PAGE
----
I have not been fully posting here for two weeks, I've browsed and commented on a few blogs, but that's it. As much as I would like to post, my time didn't allow me to. Besides, i spent most wanted hours commuting from a place where i stayed for 2 weeks, these important hours lost mostly in traffic. I wish i had gadgets for posting while in transit. It is better if I go home to the province because WiFi are already common provisions in buses. But I still don't like lugging laptop on the road, as I still have my camera and other things for home. Better be content watching the greenery along the highways, or the white cattle egrets near their favored friend, the cow or carabao.

Then i realized it is the 15th today, OMG, I want to post for the GBBD! I have not been doing it for a while. I am a bit disappointed because I suddenly realized my external drive was left at home. Again OMG, i do not have, as in my computer has nothing because it has gone to the IT staff for the last two weeks I've been away. It was re-formatted and my documents and photos are nowhere to be found. They are in my external drive left at home. Oh great, my other new external drive which has some photos is inside my office bag. Good, I can salvage some photos. Please bear with me with these, i need to join the GBBD!

I will start with the white petunia, their stems got lanky during our dry season, but still produce some flowers. I only have the white and the lavender but they provide some fun too, notwithstanding very common. By the way, it is the first time for me to plant this in our garden as it is not good in very hot climes.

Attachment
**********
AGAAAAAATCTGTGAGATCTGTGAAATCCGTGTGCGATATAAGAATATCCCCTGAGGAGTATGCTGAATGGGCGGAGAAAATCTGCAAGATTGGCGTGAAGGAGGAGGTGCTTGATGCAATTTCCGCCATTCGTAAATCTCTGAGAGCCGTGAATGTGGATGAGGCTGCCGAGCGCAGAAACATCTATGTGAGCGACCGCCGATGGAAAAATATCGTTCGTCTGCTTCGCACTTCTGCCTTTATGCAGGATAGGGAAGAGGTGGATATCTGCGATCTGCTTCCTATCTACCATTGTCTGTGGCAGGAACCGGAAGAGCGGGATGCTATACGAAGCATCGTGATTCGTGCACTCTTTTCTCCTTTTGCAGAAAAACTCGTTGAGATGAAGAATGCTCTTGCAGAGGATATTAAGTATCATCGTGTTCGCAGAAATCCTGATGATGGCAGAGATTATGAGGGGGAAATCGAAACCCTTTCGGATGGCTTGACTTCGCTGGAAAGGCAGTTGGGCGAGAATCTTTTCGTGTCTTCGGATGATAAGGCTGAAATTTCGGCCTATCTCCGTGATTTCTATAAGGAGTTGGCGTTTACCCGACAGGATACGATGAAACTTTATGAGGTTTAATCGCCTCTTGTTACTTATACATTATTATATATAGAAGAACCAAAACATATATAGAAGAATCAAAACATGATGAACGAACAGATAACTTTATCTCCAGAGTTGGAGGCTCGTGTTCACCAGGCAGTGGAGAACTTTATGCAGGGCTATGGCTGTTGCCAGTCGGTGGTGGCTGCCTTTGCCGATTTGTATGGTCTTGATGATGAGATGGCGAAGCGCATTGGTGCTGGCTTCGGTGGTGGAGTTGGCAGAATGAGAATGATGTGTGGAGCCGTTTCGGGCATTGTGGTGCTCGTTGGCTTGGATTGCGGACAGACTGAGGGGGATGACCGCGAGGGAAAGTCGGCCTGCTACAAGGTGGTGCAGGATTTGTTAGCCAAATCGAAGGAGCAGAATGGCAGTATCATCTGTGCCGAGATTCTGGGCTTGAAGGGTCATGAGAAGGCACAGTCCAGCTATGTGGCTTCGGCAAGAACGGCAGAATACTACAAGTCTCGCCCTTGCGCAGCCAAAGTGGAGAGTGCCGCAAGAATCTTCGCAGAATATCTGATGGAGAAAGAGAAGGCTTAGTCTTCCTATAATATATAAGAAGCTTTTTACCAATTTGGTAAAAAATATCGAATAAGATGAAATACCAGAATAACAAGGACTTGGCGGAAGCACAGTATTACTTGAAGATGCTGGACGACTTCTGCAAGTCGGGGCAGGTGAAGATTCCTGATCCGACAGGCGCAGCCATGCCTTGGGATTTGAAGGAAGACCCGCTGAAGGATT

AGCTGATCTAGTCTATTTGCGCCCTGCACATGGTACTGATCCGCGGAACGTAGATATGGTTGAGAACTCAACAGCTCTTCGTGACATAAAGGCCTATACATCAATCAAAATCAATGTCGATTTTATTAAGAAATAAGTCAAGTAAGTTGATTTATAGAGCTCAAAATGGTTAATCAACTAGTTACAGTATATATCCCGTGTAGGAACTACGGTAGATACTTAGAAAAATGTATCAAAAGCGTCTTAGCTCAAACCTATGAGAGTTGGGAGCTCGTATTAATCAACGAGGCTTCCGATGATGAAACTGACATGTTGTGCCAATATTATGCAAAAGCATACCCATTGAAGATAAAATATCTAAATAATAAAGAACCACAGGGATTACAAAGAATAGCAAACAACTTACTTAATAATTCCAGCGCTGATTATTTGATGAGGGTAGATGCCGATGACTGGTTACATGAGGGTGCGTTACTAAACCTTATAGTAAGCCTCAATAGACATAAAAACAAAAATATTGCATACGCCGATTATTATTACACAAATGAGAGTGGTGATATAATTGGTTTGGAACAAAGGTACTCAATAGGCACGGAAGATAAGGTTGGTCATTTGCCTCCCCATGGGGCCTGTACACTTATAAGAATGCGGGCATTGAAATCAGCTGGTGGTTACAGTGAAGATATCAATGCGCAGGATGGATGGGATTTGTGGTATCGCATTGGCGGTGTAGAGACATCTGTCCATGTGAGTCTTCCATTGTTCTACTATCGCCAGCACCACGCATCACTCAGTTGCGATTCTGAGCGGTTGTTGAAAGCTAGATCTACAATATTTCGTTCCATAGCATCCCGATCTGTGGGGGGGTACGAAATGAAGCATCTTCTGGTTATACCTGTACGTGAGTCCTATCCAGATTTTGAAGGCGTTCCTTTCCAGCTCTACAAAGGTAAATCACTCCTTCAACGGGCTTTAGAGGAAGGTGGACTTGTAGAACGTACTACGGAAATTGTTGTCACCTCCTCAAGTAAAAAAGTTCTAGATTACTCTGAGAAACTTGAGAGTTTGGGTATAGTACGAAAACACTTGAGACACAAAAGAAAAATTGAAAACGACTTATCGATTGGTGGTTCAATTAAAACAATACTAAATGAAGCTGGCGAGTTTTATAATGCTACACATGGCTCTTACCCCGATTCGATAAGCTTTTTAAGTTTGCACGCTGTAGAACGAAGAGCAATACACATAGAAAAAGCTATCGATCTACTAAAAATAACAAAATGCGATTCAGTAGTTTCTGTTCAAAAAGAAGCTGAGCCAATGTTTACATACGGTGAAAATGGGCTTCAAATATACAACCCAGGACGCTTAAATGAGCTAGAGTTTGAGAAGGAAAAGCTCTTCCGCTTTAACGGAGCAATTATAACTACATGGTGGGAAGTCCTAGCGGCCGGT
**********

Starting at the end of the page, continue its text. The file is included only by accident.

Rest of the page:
This Chrysothemis pulchelia easily grows, but the beauty depends on the type of soil. Bronzy-green large leaves grow from soils rich in organic matter, and ours are like that. But after flowering profusely the plants become used up and becomes not so pleasant to the sight.

 Maybe some of you will remember my previous post when i pried open the still closed first leaf of this caladium. They don't produce leaves profusely as other colors, but the waiting pays, they are so beautiful. Only those three leaves are produced for more than 3 month, in contrast with the profusely growing other varieties.
 This is the gaillardia sent from the US by my blogging friend Lily of the Suburban Gardener. I planted it last dry season and continuously flowered starting from then. Even if the growths and flowering are not really as par as when planted in its original climate, those ants and I are enjoying them.

 The seed head of the gaillardia is lovely too. However, i didn't see any germination from my plantings, maybe the seeds are not self fertilized, so sterile.

 The extremely pruned blue Duranta erecta (syn. repens) is growing well and starting to produce the beautiful flowers. The butterflies love this very much. So if they are happy, I am happy too for the shoots i can do with the butterflies. I will not be chasing them too far as they want to linger around the duranta for the whole day.

 The red salvia, despite the small flowers, provide additional warmth here. Some butterflies love them too. The photo below are the still unopened salvia flowers.

 The red pentas do not still have many growing umbels, but the few opened ones already provide good food for the insects and butterflies.
 Asystasia intrusa easily recovers from pruning, and it is already blooming wildly again. However, they get so viny at once that I again intend to prune them. The bottom spike is the unopened Asystasia flowers.

 This marigold is already the 3rd generation of seeds sent from the US by another blogging friend, Skeeter. She is the partner of Tina in their blog, In the Garden. I realized that different blooms arise even from a single seed source. Last year we have the pom-pom type, but this time it is nowhere to be found. But they are resilient plants ensuring colors and beauty for the insects, although the butterflies do not like marigolds.